For those who were spared, there may be relief tinged with the guilt that comes from being a survivor.
As in New York, every life will be touched. No one will be left unscathed. No one will forget.
Every September will usher in a time of remembrance. Bells will ring in New York and the rebuilding will continue in Houston.
Florida, battered by Irma, faces a similar scenario. Tonight, friends like Julie hunker down, trying to protect property and pets while her reporter husband Dave covers the storm.
Morning will bring mourning.
It all makes me wonder. How can such tragedy be incorporated into time?
The answer lies with Uhuru Houston.
Several years after 9/11, I was in Nairobi, Kenya, driving through the heart of town. We passed by Uhuru Plaza. “Uhuru,” I asked, “What does that mean?”
“Freedom,” said my World Vision colleague. “Uhuru means freedom.”
We serve a God who gives us incredible freedom—freedom to love and freedom to serve one another.
Freedom to respond first.
It is through reaching out, through responding, that we can incorporate tragedy into time—turning anger into action. Grief into good. Sorrow into support.
It will never be easy. This world leaves holes in our hearts and while love helps to fill them, they will never be completely sealed, nor should they be.
As we walked back outside into the bright sunlight, I found Uhuru’s name inscribed on one of the beautiful ponds that look up at the new World Trade Center building.
I ran my fingers over his name. Uhuru. Freedom.
Freedom to care.
Freedom to love.
Freedom to respond.
First Responders—I wish you Uhuru.
 ðŸ•¯                                                                           


If you would like to help,
please donate to World Vision's disaster relief!   

World Vision rushed in for 
Hurricane Harvey                                 
                                                                                                          World Vision photo by Laura Reinhardt
World Vision photo by Laura Reinhardt

To all our first responders

*Firefighters
*Police officers 
*Chaplins
*Photojournalists
*Reporters
*Everyday heroes
*With honor.
*Thank you!
 


And do not forget to do good and to share with others, for with such sacrifices God is pleased.
Heb 13:16

In the same way, let your light shine before others, that they may see your good deeds and glorify your Father in heaven.
Matt 5:16

Tuesday, September 5, 2017

🌴 Available artwork page🌴




Welcome to my shop! 

You may be not be able to travel to a tropical island at the moment and browse in the little shops and art galleries lining the beach.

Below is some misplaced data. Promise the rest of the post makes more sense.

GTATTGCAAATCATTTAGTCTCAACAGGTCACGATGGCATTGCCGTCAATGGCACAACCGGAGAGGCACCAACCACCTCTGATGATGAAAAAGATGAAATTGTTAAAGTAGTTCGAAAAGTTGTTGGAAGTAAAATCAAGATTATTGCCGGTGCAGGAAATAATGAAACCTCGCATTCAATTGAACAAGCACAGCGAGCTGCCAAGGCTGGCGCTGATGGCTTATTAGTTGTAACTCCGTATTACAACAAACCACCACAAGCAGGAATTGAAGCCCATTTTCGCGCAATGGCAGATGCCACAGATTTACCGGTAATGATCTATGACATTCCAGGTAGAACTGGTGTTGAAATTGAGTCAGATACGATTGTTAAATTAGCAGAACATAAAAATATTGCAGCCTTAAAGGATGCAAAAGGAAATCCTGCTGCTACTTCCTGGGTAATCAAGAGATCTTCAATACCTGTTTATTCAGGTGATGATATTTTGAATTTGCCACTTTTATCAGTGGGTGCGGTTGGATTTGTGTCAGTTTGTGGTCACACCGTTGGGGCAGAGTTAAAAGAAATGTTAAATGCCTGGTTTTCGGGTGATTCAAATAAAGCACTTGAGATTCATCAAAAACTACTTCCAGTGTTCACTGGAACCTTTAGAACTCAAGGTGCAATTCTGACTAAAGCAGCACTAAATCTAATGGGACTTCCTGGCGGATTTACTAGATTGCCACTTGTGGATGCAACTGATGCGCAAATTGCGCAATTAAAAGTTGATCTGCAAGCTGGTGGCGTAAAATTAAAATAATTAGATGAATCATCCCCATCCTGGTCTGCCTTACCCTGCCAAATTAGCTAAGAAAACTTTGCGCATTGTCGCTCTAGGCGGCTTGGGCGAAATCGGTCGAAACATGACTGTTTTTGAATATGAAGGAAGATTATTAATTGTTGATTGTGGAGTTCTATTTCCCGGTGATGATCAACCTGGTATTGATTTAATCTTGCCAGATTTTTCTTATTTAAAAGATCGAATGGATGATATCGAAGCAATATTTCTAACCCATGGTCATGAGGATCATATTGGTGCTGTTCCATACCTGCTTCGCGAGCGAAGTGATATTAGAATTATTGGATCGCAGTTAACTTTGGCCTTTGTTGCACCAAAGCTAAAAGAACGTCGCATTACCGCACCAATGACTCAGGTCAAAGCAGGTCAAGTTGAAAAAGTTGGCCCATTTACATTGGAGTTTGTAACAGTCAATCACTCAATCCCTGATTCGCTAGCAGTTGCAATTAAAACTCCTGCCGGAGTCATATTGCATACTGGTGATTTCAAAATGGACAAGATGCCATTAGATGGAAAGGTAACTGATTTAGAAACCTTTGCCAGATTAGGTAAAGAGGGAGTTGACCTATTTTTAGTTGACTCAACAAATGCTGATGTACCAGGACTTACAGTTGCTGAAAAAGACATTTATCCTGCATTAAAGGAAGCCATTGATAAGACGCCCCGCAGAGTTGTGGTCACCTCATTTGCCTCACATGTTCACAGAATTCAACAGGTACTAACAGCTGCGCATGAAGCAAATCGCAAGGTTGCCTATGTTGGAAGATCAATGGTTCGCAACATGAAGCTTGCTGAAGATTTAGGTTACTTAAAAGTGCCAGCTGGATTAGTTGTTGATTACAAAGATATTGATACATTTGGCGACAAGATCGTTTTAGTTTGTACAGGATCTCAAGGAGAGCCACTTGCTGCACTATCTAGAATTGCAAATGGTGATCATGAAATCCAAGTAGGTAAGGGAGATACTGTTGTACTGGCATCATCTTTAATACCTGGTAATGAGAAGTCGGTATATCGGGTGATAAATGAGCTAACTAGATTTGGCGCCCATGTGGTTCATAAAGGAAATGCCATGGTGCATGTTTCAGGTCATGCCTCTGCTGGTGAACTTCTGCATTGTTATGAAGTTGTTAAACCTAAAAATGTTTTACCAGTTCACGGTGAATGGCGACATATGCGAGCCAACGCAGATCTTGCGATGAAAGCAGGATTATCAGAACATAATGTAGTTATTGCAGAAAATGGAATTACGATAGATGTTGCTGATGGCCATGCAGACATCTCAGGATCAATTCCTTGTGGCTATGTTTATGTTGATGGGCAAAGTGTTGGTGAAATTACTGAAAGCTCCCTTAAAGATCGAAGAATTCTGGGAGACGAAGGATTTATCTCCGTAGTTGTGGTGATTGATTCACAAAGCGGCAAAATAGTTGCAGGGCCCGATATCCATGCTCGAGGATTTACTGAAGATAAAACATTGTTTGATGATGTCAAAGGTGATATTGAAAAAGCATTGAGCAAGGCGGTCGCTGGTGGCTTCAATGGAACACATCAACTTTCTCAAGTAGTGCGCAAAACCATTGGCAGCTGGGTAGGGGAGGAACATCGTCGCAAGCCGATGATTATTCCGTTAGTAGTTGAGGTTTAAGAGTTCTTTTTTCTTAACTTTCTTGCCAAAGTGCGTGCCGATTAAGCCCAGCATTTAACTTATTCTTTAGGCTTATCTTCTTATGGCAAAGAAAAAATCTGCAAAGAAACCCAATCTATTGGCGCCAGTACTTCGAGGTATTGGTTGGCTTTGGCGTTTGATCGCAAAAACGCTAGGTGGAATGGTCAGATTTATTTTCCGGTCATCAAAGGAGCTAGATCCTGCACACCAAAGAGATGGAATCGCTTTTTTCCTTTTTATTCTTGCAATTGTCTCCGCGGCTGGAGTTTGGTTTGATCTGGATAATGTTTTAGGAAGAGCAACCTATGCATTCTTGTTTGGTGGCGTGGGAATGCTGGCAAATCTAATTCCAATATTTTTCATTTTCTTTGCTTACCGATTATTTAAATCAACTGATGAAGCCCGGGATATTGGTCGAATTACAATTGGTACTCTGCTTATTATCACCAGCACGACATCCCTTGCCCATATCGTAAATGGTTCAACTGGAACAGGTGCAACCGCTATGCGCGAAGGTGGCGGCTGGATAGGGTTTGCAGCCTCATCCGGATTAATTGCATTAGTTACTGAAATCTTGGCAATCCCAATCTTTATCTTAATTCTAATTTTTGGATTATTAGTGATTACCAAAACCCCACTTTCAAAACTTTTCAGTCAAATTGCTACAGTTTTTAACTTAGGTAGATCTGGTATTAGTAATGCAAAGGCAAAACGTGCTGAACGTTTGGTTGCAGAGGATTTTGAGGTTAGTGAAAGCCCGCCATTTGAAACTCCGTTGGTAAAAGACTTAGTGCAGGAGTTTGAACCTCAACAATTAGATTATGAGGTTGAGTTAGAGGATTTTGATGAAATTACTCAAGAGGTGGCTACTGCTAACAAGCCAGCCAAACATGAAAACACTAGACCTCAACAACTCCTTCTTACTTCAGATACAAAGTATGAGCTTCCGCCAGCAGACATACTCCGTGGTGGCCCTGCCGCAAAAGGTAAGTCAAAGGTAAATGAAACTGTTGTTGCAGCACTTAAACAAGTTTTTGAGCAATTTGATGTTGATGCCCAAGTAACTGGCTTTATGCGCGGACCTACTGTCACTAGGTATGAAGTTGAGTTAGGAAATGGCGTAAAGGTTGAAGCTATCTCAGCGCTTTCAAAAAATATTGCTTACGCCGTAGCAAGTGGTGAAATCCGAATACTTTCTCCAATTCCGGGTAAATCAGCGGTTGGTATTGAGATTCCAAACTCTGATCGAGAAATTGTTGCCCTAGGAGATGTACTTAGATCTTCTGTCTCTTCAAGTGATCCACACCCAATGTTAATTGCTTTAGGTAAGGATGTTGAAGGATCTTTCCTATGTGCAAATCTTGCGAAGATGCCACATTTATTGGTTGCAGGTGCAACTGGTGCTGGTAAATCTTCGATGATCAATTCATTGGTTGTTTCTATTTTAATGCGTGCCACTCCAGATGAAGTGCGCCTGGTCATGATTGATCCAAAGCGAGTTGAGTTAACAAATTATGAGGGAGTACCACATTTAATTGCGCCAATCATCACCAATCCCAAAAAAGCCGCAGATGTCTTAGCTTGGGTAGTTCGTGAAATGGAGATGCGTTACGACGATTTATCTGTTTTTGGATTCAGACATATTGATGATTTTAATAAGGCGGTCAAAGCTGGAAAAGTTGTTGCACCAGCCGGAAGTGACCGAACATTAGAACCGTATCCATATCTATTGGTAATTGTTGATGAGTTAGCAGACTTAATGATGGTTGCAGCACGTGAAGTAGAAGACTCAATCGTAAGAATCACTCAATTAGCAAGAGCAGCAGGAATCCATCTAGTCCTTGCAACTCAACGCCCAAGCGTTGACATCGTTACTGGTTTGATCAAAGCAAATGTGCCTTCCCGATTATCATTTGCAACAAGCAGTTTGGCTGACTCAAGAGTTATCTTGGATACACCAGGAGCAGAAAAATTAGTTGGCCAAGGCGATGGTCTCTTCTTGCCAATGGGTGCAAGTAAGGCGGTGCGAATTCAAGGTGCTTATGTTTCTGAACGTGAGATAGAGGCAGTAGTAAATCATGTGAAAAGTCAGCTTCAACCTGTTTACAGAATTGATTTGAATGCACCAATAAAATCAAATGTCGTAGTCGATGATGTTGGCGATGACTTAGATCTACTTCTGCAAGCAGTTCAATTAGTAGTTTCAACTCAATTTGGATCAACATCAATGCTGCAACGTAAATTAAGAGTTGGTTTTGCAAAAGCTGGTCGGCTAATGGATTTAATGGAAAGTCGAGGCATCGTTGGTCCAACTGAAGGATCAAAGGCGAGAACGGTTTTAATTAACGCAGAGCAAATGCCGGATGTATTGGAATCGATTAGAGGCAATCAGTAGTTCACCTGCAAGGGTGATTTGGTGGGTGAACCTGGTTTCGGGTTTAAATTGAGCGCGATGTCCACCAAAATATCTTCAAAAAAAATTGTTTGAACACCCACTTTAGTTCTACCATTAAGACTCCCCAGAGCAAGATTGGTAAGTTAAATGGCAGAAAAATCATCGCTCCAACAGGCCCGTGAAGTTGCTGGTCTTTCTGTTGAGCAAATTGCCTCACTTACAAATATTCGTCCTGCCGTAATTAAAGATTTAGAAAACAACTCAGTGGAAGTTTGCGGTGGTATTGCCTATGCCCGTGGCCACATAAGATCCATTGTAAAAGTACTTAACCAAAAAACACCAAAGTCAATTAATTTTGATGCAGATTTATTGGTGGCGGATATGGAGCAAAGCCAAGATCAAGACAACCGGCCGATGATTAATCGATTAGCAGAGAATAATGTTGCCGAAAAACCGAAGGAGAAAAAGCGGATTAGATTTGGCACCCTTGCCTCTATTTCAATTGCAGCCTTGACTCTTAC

Let me take you there!  Sun kissed days or warm breezy nights of walking up and down a lighted boardwalk, lined with lovely shops, swaying palms, tropical flowers and sweetly scented air. This is what you will find in my shop, 

WELCOME 
🟔 ðŸŒ´ ðŸŸ”
30 percent of all sales will go to help with displaced children (hunger, clean water or child trafficking) with the charity World Vision 

Sales only for the USA, Canada and Australia at this moment, please do not purchase any art without contacting me for availability and shipping info.


 Free shipping 



       Miniature oil paintings
                        5"x4" canvas not framed        
                                   $35 each                    

                     "Ideal cottage" above
            "Yellow birdlower left
           "Blue bird of happinesslower right
                                           
                                                                         
      
             Larger original paintings 
                       9" by 12" canvas not framed           

  

"The violinist" 

9" by 12" canvas not framed


$125




"Valley of Hope"

9" by 12"

$75
1."The violinist 
"9" by 12" oil on canvas $125 
available 
  2. "Valley of hope 
"9" by 12" oil on canvas $75
 available 
3."Ideal cottage"
 5"x 4" oil on canvas  $35 
available 
4. "Little Leaders"
  9" by 12" oil on canvas $75 
 available
5. "Little Match girl
Folk art embroidery  N/A
Sold 
6. "Clarity"  
12" by 7" framed embroidery $40
  available
7. "Writing in the sand"
 hoop embroidery  $35
  available
8"Unity
Large framed embroidery  $75
  available
9. Flower bouquet pendant
with chain  $20
  available
10. Yellow or blue bird oil paintings 
5" by 4" on canvas $35 each  
available
11. "Sweet fellowship
Small framed embroidery on linen 7' by 5" $40 
  available

Contact me for any questions and 
will get back to you as soon as I am able.
http://www.bannerandsail.com/p/contact.html
https://twitter.com/Bannerandsail
bannerandsail@yahoo.com 
Thank you,
Stephanie